Even though our emotions are generally not things we can consciously dictate, we consider ourselves fairly accurate judges of which emotions we’re actually experiencing. As it turns out, we may not even be as good at that as we thought. It appears that in certain circumstances, we tend to wrongly attribute, or assign, certain emotions to our bodily state, when in fact that bodily state is reflecting another emotion entirely. One such example is the infamous “Suspension Bridge” experiment, published in 1974.

The experiment had a rather unusual setup. It took place on two different footbridges which spanned a river at different points. One was a suspension bridge over a canyon, made of boards and cables, which wobbled easily and had low handrails. This bridge was meant to create a feeling of anxiety and unease in the participants. The control condition was the second bridge, which was much lower, wider, and sturdier.

As male passersby walked off the bridge, they were asked by a female interviewer (described in the paper as “attractive”) to fill out a questionnaire. When the men had finished, the interviewer then gave them her number so that if they wanted, they could call her to talk more about the experiment. The number of phone calls that the interviewer subsequently received was supposed to indicate the level of attraction experienced by the participants.

The results were that the men who were interviewed on the suspension bridge were at least twice as likely to follow up and call the interviewer as compared to the control group (the “safe” bridge). The researchers hypothesized that the more dangerous bridge created a state of fright and physiological arousal in the passersby. This arousal consisted of increased heart rate and blood pressure, elevated levels of adrenaline, and so on, which is not unlike the state caused by physical attraction. Thus, after the passersby had encountered the female interviewer, they were likely to attribute the cause of their aroused state to the attractiveness of the interviewer, rather than the thrill of crossing the suspension bridge.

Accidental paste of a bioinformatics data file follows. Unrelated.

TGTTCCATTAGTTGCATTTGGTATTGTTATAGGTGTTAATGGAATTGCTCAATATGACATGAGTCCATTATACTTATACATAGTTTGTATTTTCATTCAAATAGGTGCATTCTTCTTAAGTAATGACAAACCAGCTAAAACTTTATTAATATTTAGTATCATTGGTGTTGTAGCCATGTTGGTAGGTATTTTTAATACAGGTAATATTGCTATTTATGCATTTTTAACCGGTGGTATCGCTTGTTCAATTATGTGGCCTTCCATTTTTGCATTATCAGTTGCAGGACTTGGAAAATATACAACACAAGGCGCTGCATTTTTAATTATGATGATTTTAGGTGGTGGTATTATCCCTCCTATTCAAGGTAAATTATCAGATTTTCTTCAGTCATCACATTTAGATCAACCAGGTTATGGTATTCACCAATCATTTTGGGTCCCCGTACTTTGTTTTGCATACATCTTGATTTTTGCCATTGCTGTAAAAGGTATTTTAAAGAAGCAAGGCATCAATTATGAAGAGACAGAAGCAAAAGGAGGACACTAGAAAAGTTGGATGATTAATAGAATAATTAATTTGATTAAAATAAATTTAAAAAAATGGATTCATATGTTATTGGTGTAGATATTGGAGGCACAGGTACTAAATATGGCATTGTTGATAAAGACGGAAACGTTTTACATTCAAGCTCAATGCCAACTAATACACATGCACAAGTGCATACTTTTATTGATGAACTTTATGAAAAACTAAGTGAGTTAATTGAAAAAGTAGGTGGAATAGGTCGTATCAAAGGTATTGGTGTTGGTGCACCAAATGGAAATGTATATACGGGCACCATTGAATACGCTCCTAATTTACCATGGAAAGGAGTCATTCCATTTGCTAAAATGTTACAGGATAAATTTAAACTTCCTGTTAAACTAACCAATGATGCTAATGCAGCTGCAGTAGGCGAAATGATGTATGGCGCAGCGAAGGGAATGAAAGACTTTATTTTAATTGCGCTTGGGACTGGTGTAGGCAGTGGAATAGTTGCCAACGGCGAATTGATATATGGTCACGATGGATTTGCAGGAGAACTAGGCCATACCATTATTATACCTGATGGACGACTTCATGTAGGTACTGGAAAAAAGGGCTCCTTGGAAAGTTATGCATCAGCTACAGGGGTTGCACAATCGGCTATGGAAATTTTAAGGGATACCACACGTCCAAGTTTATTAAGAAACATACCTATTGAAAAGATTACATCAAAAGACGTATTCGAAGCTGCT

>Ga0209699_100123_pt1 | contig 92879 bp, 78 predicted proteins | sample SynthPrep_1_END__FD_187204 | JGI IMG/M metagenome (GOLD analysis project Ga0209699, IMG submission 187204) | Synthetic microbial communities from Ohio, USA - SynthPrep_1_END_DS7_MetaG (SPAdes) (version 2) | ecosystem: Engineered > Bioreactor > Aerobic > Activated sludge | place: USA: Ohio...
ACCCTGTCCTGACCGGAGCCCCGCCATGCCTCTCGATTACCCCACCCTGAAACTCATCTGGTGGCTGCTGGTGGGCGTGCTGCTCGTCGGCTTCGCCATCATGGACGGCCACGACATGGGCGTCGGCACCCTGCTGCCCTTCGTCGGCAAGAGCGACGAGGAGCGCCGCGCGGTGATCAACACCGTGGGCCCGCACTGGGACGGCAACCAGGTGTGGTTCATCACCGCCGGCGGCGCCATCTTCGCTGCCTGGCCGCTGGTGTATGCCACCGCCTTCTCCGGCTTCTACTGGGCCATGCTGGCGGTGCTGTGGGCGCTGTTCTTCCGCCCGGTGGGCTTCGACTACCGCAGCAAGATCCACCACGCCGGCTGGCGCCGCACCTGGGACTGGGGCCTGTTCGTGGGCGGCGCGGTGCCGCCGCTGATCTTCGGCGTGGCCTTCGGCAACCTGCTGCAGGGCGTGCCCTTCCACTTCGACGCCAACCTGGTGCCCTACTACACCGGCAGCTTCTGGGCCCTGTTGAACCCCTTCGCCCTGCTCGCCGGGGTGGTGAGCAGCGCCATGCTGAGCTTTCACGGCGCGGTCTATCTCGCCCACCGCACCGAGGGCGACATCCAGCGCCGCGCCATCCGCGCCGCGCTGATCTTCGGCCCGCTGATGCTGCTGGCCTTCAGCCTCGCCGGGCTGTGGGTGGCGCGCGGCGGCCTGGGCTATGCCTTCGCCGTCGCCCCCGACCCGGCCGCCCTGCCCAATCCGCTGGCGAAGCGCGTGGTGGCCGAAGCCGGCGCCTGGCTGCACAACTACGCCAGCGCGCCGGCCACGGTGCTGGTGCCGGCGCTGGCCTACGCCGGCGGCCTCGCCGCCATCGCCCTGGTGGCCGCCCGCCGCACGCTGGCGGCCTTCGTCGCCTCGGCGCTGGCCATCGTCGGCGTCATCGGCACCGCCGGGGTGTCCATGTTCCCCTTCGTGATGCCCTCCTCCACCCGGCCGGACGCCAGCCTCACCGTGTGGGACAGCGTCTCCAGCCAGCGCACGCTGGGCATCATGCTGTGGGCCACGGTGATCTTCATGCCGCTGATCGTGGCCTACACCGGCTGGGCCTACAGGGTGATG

The study was far from perfect, as the researchers admitted, but the results lent credence to the idea that we are not always the best judges of our own emotions. At this point it is not well understood what, if anything, we can do to make the process of identifying our emotions less fallible. One prediction you might want to keep in mind: feeling nervous about a first date with someone could actually make you feel more attracted to that person.